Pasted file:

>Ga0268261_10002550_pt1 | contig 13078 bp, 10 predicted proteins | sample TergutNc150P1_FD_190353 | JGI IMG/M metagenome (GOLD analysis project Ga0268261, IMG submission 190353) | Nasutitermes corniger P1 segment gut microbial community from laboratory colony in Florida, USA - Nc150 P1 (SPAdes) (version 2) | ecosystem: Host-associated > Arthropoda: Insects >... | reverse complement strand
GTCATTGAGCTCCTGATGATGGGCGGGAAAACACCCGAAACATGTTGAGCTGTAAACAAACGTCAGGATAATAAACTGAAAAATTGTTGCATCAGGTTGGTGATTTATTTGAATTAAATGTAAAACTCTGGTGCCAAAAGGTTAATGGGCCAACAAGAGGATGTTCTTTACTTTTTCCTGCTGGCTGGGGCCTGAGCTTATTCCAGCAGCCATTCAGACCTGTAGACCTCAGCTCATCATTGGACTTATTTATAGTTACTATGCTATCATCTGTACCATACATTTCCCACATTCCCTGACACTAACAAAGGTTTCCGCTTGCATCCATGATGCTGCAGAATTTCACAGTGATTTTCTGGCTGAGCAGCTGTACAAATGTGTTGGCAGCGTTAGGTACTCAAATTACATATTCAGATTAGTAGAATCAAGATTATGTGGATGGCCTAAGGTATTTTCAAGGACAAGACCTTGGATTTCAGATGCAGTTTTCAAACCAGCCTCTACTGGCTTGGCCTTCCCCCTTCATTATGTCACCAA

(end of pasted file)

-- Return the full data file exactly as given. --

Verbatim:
>Ga0268261_10002550_pt1 | contig 13078 bp, 10 predicted proteins | sample TergutNc150P1_FD_190353 | JGI IMG/M metagenome (GOLD analysis project Ga0268261, IMG submission 190353) | Nasutitermes corniger P1 segment gut microbial community from laboratory colony in Florida, USA - Nc150 P1 (SPAdes) (version 2) | ecosystem: Host-associated > Arthropoda: Insects >... | reverse complement strand
GTCATTGAGCTCCTGATGATGGGCGGGAAAACACCCGAAACATGTTGAGCTGTAAACAAACGTCAGGATAATAAACTGAAAAATTGTTGCATCAGGTTGGTGATTTATTTGAATTAAATGTAAAACTCTGGTGCCAAAAGGTTAATGGGCCAACAAGAGGATGTTCTTTACTTTTTCCTGCTGGCTGGGGCCTGAGCTTATTCCAGCAGCCATTCAGACCTGTAGACCTCAGCTCATCATTGGACTTATTTATAGTTACTATGCTATCATCTGTACCATACATTTCCCACATTCCCTGACACTAACAAAGGTTTCCGCTTGCATCCATGATGCTGCAGAATTTCACAGTGATTTTCTGGCTGAGCAGCTGTACAAATGTGTTGGCAGCGTTAGGTACTCAAATTACATATTCAGATTAGTAGAATCAAGATTATGTGGATGGCCTAAGGTATTTTCAAGGACAAGACCTTGGATTTCAGATGCAGTTTTCAAACCAGCCTCTACTGGCTTGGCCTTCCCCCTTCATTATGTCACCAA